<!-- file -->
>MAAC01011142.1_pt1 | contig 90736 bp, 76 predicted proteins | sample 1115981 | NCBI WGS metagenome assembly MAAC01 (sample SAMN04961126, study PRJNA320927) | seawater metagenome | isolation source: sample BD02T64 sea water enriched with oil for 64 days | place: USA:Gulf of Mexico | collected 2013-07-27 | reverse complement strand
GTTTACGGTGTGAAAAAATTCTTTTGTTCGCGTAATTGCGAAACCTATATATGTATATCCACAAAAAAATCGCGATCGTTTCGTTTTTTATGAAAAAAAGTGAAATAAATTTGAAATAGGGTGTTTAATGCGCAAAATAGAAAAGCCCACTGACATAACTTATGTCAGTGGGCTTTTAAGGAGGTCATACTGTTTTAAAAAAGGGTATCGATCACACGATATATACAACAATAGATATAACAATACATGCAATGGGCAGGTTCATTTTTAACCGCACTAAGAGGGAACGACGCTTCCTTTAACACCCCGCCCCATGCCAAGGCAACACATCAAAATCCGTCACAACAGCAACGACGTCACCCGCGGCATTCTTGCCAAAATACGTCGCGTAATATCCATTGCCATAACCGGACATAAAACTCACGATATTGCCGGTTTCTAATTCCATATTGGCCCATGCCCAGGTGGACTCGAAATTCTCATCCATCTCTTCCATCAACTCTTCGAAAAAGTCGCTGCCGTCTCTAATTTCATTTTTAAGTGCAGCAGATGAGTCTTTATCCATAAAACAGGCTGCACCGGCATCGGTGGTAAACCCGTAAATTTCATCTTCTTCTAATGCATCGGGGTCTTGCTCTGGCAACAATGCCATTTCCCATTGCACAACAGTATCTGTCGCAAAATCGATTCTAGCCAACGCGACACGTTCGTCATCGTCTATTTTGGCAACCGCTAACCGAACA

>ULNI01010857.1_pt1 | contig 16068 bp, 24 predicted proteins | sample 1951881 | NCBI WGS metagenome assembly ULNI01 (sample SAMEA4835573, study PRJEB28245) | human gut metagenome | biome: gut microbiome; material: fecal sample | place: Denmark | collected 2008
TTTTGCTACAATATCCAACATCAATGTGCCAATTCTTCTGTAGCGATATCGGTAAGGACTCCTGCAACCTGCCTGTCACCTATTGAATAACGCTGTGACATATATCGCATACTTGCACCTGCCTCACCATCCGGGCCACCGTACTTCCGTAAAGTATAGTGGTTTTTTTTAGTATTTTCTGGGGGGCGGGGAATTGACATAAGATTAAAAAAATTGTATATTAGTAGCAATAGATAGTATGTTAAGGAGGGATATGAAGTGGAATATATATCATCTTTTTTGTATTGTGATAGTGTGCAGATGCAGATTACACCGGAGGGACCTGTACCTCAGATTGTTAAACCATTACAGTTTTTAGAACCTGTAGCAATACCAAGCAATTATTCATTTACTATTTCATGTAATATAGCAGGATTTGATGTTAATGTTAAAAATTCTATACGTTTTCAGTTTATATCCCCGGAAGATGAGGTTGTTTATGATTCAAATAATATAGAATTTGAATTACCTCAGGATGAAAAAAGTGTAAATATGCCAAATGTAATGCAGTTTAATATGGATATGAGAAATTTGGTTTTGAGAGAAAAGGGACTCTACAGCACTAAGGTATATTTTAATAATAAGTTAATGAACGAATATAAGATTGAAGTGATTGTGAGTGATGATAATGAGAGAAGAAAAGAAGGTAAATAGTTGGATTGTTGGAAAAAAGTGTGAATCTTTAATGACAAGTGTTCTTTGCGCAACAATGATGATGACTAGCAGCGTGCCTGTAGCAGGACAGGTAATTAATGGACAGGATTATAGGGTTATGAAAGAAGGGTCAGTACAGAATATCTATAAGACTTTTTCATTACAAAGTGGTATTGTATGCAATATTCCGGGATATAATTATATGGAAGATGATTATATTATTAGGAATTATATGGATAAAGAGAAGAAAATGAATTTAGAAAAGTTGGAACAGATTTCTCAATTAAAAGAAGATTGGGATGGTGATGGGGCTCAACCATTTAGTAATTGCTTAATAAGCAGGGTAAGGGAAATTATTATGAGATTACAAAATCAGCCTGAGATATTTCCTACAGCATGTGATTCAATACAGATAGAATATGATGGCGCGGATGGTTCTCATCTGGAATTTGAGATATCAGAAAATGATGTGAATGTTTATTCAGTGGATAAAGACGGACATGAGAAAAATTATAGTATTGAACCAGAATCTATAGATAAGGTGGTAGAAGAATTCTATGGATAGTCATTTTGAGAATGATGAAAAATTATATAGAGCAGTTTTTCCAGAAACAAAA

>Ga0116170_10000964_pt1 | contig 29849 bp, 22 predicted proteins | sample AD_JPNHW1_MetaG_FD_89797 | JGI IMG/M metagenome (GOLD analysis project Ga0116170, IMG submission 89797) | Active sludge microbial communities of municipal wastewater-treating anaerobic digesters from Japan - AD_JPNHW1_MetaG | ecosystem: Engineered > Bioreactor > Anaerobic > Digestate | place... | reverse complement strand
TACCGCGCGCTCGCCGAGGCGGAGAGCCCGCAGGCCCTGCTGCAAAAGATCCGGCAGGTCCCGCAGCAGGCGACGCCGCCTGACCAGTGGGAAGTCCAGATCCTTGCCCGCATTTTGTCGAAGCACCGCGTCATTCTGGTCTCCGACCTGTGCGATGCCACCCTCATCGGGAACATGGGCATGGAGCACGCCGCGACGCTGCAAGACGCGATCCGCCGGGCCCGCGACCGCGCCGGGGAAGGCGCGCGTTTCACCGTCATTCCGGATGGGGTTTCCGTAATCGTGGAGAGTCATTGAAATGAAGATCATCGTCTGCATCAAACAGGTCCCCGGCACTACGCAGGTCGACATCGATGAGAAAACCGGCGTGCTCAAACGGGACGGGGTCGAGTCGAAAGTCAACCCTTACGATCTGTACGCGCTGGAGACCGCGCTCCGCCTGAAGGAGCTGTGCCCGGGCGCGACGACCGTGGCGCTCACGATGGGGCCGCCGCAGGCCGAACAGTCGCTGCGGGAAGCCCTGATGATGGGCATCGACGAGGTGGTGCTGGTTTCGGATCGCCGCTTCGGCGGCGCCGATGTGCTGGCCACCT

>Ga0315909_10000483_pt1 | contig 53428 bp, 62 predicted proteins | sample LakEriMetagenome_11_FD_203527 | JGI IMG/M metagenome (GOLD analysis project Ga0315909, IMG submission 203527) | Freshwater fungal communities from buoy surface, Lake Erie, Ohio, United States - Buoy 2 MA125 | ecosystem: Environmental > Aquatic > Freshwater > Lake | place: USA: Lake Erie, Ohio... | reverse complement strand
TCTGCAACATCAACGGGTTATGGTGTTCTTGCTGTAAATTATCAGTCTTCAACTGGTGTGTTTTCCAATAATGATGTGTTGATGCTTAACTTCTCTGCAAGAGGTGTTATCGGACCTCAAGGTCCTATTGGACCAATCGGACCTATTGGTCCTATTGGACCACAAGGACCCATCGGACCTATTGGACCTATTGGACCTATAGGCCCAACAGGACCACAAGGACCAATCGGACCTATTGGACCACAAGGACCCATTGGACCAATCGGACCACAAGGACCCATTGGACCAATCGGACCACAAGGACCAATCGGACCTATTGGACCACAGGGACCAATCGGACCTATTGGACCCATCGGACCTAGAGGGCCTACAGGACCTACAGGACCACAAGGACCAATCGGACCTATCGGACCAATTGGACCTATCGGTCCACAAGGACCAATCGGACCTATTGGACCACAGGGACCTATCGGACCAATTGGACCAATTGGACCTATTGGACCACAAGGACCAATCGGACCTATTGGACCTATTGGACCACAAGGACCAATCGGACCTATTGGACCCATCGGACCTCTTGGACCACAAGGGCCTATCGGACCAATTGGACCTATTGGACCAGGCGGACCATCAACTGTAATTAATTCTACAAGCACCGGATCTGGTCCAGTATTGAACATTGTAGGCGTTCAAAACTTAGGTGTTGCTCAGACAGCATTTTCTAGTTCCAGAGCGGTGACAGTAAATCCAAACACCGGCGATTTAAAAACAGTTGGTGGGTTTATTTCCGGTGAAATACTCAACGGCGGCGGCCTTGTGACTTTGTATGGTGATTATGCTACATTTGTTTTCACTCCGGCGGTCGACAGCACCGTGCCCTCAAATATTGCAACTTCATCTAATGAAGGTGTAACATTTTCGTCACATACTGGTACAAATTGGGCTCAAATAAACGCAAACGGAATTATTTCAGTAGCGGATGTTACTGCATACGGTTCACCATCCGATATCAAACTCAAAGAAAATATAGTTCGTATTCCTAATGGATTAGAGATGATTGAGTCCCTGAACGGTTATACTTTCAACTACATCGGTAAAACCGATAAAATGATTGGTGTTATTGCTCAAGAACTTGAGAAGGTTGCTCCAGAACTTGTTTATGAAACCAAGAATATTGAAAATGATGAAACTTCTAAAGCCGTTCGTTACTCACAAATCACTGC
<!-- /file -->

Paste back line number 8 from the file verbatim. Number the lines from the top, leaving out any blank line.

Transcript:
TCTGCAACATCAACGGGTTATGGTGTTCTTGCTGTAAATTATCAGTCTTCAACTGGTGTGTTTTCCAATAATGATGTGTTGATGCTTAACTTCTCTGCAAGAGGTGTTATCGGACCTCAAGGTCCTATTGGACCAATCGGACCTATTGGTCCTATTGGACCACAAGGACCCATCGGACCTATTGGACCTATTGGACCTATAGGCCCAACAGGACCACAAGGACCAATCGGACCTATTGGACCACAAGGACCCATTGGACCAATCGGACCACAAGGACCCATTGGACCAATCGGACCACAAGGACCAATCGGACCTATTGGACCACAGGGACCAATCGGACCTATTGGACCCATCGGACCTAGAGGGCCTACAGGACCTACAGGACCACAAGGACCAATCGGACCTATCGGACCAATTGGACCTATCGGTCCACAAGGACCAATCGGACCTATTGGACCACAGGGACCTATCGGACCAATTGGACCAATTGGACCTATTGGACCACAAGGACCAATCGGACCTATTGGACCTATTGGACCACAAGGACCAATCGGACCTATTGGACCCATCGGACCTCTTGGACCACAAGGGCCTATCGGACCAATTGGACCTATTGGACCAGGCGGACCATCAACTGTAATTAATTCTACAAGCACCGGATCTGGTCCAGTATTGAACATTGTAGGCGTTCAAAACTTAGGTGTTGCTCAGACAGCATTTTCTAGTTCCAGAGCGGTGACAGTAAATCCAAACACCGGCGATTTAAAAACAGTTGGTGGGTTTATTTCCGGTGAAATACTCAACGGCGGCGGCCTTGTGACTTTGTATGGTGATTATGCTACATTTGTTTTCACTCCGGCGGTCGACAGCACCGTGCCCTCAAATATTGCAACTTCATCTAATGAAGGTGTAACATTTTCGTCACATACTGGTACAAATTGGGCTCAAATAAACGCAAACGGAATTATTTCAGTAGCGGATGTTACTGCATACGGTTCACCATCCGATATCAAACTCAAAGAAAATATAGTTCGTATTCCTAATGGATTAGAGATGATTGAGTCCCTGAACGGTTATACTTTCAACTACATCGGTAAAACCGATAAAATGATTGGTGTTATTGCTCAAGAACTTGAGAAGGTTGCTCCAGAACTTGTTTATGAAACCAAGAATATTGAAAATGATGAAACTTCTAAAGCCGTTCGTTACTCACAAATCACTGC